gcc GNU GCC on Unix and Cygwin.
gcc-stlport GNU GCC on Unix and Cygwin, using the STLport standard library implementation
gcc-nocygwin GNU GCC Cygwin command line compiler tools running in "no-cygwin" mode (produces commercially redistributable objects)
intel-linux Intel C++ for Linux
intel-win32 Intel C++ for Windows using the Dinkumware standard library in the Intel-required Microsoft Visual C++ 6 or 7 installation
kcc KAI C++
kylix Borland C++ for Linux (Kylix).
metrowerks Metrowerks CodeWarrior command-line tools
mingw GNU GCC and associated tools in MinGW configuration (produces commercially redistributable objects)
mipspro SGI MIPSpro C and C++
msvc Microsoft Visual C++ version 6 command-line tools. NOTE; For version 7.x (the .NET series) use the vc7 or vc7.1 toolsets below.
msvc-stlport Microsoft Visual C++ version 6 command-line tools, using the STLport standard library implementation. NOTE; For version 7.x (the .NET series) use the vc7-stlport or vc7.1-stlport toolsets below.
sunpro SunPRO C++ compiler
tru64cxx Compaq C++ for Tru64 UNIX (versions prior to 6.5)
tru64cxx65 Compaq C++ Version 6.5 for Tru64 UNIX
vacpp IBM Visual Age C++ command-line tools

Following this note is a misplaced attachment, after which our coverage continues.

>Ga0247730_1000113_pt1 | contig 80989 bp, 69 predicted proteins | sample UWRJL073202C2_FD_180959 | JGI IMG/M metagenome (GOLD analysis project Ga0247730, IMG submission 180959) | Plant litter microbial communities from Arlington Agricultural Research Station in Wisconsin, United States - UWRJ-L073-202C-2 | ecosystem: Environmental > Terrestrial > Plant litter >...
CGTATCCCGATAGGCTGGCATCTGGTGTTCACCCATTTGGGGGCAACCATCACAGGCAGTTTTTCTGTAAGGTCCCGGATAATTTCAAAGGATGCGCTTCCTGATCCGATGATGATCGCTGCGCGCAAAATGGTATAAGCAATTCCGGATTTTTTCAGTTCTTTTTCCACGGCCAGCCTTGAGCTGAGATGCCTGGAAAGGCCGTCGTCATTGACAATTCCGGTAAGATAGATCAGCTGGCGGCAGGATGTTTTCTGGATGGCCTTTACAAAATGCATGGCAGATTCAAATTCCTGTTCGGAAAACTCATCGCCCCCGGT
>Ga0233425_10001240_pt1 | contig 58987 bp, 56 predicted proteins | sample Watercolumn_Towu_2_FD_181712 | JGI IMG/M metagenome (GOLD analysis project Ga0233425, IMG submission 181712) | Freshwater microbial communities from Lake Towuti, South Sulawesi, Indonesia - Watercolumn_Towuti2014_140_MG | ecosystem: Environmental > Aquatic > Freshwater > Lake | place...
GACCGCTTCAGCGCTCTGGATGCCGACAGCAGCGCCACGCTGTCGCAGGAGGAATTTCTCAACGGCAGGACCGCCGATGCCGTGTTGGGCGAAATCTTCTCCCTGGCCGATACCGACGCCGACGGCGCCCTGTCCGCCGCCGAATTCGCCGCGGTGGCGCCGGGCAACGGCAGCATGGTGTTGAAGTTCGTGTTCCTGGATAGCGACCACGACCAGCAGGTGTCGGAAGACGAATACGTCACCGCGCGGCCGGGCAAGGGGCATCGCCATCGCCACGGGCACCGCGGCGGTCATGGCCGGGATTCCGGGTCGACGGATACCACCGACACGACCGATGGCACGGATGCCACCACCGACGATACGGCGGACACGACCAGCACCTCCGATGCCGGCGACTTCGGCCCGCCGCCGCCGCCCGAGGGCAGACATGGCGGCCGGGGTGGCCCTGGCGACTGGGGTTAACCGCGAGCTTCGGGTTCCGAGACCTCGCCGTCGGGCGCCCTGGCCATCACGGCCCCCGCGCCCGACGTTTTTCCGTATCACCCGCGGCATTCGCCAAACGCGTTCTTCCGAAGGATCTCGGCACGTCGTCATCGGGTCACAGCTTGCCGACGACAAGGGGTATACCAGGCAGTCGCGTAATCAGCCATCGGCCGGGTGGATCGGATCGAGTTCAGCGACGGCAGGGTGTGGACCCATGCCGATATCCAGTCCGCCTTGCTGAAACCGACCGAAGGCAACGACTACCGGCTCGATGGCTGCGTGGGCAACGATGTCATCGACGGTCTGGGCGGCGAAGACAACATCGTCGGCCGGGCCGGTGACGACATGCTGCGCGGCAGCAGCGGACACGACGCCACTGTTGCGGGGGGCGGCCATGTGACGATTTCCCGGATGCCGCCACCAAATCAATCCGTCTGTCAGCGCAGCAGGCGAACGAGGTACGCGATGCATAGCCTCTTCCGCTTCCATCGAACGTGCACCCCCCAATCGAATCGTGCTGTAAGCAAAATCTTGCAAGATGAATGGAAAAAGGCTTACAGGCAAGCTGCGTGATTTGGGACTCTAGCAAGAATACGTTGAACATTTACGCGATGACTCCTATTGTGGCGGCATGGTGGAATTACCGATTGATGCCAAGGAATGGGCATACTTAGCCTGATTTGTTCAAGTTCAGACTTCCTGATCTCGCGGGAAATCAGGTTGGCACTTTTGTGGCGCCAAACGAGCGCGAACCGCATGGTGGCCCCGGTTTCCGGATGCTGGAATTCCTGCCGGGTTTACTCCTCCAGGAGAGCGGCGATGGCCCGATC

vc7 Microsoft Visual C++ command-line tools from Visual Studio .NET.
vc7-stlport Microsoft Visual C++ command-line tools from Visual Studio .NET + STLPort.
vc7.1 Microsoft Visual C++ command-line tools from Visual Studio .NET 2003.
vc7.1-stlport Microsoft Visual C++ command-line tools from Visual Studio .NET 2003 + STLPort.

Build and Install

The common build and install process is driven by the top-level build file (Jamfile).

4

First you need to change to the directory where you have the Boost distribution you downloaded. For example:

chdir boost-1.31.0

The default build and install attempts to build all available libraries and install to default locations the libraries and Boost header files. On Unix systems the default install location is "/usr/local", and on Windows systems the default is "C:\Boost". Within those directories libraries are installed to the "lib" subdirectory, and headers to an "include/boost-1_31" subdirectory, the version will reflect the distribution you are installing.

5 Invoke the build system, specifying the toolset(s) you wish to use, to build and install. For example for GNU/GCC.

bjam "-sTOOLS=gcc" install

Or if you are interested only in the built libraries you can have them built and collected to a common directory without installation.

bjam "-sTOOLS=gcc" stage

The build and install system can be controlled through a set of options similar in style to GNU configure options. The options allow you to, among other things, change the install location, disable building of libraries, etc. You can see a summary of the available options by invoking "bjam --help". The full invocation takes the form:

bjam [options...] [install|stage]

Action  
none Only builds the Boost libraries. This lets you do the first part of what the install action normally does without copying the built libraries to the install location.
install Builds and installs Boost libraries and headers.
stage Builds the Boost libraries and copies them into a common directory.
Option  
--help Shows a short summary of the options and syntax of the command.